Gravimetric Aerosol Concentration Sampling: The gravimetric exposure chamber aerosol concentration in the animals’ breathing zone was estimated 11 times during the 4 h exposure period usig a suitable gravimetric method (glass fibre filter). Chamber air was drawn through Whatman GF B 47 mm filters at a target sampling flow rate of approimately 0.5 L/min via a gas meter, flow meter and vacuum pump. The filters were weighed before and after sampling and the aerosol concentration calculated using the weight of material collected and the volume of air sampled. Samples were collected from a reference port representative of the animal exposure ports over 2 minutes; to ensure that the filters were not overloaded. After weighing the filters were retained in amber glass jars and stored in the dark in a refrigerator set to maintain 4°C. Chemical analysis was undertaken on all retained gravimetric filters to determine the aerosol concentration of SOL- DP.

Particle Size Distribution Investigations: Particle size distribution was measured twice during the 4 h exposure period using a Marple Cascade Impactor. The device was positioned on the exposure chamber at the animals’ breathing zone and test aerosol sampled at a target flow rate of approximately 2 L/min for 30 seconds; to ensure that the plates/filters were not overloaded. Before and after sampling, the substrate collection plates and back up filter were weighed to determine the total amount of material collected in each particle size range. After weighing the substrate collection plates and back up filter were retained in amber glass jars and stored in the dark in a refrigerator set to maintain 4°C. Chemical analysis was undertaken to determine the amount of SOL- DP at each collection stage. The particle size distribution of the test aerosols was determined from the plot of the cumulative percentage (by mass) of particles smaller than the cut point of each impactor stage against the logarithm of each stage cut point. The mass median aerodynamic diameter (MMAD) and geometric standard deviation (GSD) of the test aerosols was derived by Probit analysis using a computerised linear regression programme.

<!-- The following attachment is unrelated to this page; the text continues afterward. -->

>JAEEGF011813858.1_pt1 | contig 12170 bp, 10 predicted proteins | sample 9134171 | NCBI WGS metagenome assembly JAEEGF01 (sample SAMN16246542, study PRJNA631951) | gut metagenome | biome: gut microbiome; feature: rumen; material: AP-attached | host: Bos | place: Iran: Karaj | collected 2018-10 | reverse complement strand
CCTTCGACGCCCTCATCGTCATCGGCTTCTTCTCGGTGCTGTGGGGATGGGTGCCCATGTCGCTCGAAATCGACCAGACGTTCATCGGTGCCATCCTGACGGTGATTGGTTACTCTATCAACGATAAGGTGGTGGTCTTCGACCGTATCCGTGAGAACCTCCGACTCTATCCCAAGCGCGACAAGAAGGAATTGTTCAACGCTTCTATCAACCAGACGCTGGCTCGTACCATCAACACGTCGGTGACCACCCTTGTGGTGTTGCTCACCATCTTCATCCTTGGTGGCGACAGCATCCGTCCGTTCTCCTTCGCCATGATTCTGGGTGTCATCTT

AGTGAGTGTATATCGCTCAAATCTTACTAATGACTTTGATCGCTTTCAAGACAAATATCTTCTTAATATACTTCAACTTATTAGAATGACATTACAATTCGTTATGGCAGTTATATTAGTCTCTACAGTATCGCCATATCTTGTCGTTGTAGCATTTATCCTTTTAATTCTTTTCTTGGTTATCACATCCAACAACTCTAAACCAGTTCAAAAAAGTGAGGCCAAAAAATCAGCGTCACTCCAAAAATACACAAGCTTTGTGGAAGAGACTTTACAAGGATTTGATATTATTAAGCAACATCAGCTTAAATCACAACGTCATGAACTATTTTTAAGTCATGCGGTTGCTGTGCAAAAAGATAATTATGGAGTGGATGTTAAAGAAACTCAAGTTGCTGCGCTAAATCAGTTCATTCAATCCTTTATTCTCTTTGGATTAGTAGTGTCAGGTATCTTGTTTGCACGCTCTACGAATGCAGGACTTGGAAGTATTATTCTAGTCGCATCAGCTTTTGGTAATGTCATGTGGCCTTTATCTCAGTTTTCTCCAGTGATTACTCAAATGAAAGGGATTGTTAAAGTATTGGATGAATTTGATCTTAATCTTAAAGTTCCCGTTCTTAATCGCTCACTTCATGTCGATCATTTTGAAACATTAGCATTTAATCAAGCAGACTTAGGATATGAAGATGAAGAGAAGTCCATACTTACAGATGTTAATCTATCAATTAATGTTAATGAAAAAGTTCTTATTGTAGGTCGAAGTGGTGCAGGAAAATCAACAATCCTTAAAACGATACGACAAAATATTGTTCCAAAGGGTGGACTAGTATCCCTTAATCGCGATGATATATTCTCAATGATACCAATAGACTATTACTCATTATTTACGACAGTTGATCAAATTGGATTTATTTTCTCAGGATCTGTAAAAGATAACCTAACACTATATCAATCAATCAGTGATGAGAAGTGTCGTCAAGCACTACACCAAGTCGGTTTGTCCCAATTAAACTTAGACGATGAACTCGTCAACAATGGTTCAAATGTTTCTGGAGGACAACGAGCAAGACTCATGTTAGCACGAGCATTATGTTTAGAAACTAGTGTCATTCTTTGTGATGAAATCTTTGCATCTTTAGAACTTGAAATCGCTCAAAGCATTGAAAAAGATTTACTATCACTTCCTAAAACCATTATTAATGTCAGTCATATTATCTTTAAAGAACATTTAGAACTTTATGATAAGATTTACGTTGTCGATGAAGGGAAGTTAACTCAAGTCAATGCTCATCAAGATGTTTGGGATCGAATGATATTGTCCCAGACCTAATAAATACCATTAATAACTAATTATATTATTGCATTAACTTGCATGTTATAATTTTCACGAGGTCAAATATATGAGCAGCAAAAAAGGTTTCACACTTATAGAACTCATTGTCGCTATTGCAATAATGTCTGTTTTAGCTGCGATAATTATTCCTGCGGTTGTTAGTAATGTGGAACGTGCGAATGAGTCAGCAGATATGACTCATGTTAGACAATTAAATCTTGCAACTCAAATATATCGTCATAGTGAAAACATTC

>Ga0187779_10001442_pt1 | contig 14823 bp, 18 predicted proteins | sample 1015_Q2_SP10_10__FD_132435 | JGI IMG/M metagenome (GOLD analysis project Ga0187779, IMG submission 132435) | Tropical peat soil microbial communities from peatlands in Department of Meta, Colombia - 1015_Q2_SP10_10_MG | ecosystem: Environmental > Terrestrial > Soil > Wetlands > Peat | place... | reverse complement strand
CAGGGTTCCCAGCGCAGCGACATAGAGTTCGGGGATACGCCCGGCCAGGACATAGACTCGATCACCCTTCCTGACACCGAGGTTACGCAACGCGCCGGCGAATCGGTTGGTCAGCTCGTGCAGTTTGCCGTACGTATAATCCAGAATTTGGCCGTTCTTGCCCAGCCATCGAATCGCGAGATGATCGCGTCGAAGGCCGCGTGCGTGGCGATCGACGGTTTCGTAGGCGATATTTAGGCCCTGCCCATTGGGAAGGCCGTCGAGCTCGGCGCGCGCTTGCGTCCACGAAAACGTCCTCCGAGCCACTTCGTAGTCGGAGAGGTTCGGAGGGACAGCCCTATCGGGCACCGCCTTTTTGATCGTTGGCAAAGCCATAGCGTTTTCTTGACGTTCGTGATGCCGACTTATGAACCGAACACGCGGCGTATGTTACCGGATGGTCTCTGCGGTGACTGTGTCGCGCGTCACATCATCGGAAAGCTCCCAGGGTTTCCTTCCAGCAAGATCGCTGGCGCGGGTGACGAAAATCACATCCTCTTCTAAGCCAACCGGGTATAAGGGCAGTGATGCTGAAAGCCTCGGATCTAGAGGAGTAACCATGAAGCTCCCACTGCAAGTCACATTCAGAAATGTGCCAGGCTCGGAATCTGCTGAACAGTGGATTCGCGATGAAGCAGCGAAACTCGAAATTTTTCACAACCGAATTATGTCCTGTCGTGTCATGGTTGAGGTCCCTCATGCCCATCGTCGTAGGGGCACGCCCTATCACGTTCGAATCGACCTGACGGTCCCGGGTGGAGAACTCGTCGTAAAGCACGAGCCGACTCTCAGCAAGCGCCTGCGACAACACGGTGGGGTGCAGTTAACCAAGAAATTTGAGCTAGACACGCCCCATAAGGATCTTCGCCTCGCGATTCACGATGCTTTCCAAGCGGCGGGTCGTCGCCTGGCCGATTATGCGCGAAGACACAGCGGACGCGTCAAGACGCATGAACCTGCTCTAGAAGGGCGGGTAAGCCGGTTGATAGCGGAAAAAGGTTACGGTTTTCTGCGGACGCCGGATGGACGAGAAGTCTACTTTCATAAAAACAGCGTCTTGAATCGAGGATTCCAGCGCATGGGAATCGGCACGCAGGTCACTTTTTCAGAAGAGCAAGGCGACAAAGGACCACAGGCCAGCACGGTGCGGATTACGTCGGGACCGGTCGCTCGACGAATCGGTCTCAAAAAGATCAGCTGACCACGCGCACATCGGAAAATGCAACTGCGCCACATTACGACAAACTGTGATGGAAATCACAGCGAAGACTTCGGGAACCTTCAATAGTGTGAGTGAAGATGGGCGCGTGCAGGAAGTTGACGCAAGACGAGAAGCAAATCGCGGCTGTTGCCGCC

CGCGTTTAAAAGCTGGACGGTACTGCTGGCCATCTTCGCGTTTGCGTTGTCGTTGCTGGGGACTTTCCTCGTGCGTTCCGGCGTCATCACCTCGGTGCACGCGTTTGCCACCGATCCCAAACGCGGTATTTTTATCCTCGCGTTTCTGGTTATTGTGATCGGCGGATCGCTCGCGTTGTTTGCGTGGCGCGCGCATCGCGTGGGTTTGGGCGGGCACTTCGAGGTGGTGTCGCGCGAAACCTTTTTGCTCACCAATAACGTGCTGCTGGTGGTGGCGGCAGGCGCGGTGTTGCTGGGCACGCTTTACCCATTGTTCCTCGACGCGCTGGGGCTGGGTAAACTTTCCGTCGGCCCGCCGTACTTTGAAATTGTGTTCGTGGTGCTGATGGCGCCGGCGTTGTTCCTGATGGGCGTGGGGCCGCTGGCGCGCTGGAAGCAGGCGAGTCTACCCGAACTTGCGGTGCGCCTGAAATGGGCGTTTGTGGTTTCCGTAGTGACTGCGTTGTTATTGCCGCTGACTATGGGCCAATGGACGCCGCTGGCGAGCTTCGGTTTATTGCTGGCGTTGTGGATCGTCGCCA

Chemical Analysis: The gravimetric filters and particle size samples were subjected to chemical analysis using a High performance liquid chromatography (HPLC) method supplied by the Sponsor and validated at Charles River under Charles River Study No. 427276 (Method No. 2727).
Analytical verification of test atmosphere concentrations:
yes
Duration of exposure:
4 h
Remarks on duration:
one occasion of exposure
Concentrations:
Exposure aerosol concentrations of SOL-DP (mean ± standard deviation) were:
Gravimetric: 5.23 ± 0.772 mg/L
Analytical: 5.17 ± 0.852 mg/L
The target concentration was 5.0 mg/L which is the accepted OECD maximum limit test concentration. The mean achieved aerosol concentration for SOL-DP was within 5% of target by both analytical and gravimetric assessment.
No. of animals per sex per dose:
5 animals per each sex
Control animals:
no
Details on study design:
Animals were exposed to a single dose of the test item aerosol in concentration of 5.23 mg/L (gravimetric) for approximately 4h with a 14 day post exposure observation period. All animals were checked early morning and as late as possible each day for viability whilst on study.

Clinical Observations: Observations included changes in skin, fur, eyes and mucous membranes; effects on respiratory, circulatory, autonomic and central nervous systems; effects on somato motor activity and behaviour patterns; observations of tremors, convulsions, salivation, diarrhoea, lethargy, sleep and coma; timing of death was recorded if directly observed, otherwise time last seen alive was recorded

Observations During Exposure: The animals were observed, immediately on commencement of exposure and frequently during exposure, for reaction to treatment. The onset, intensity and duration of any signs were recorded as appropriate.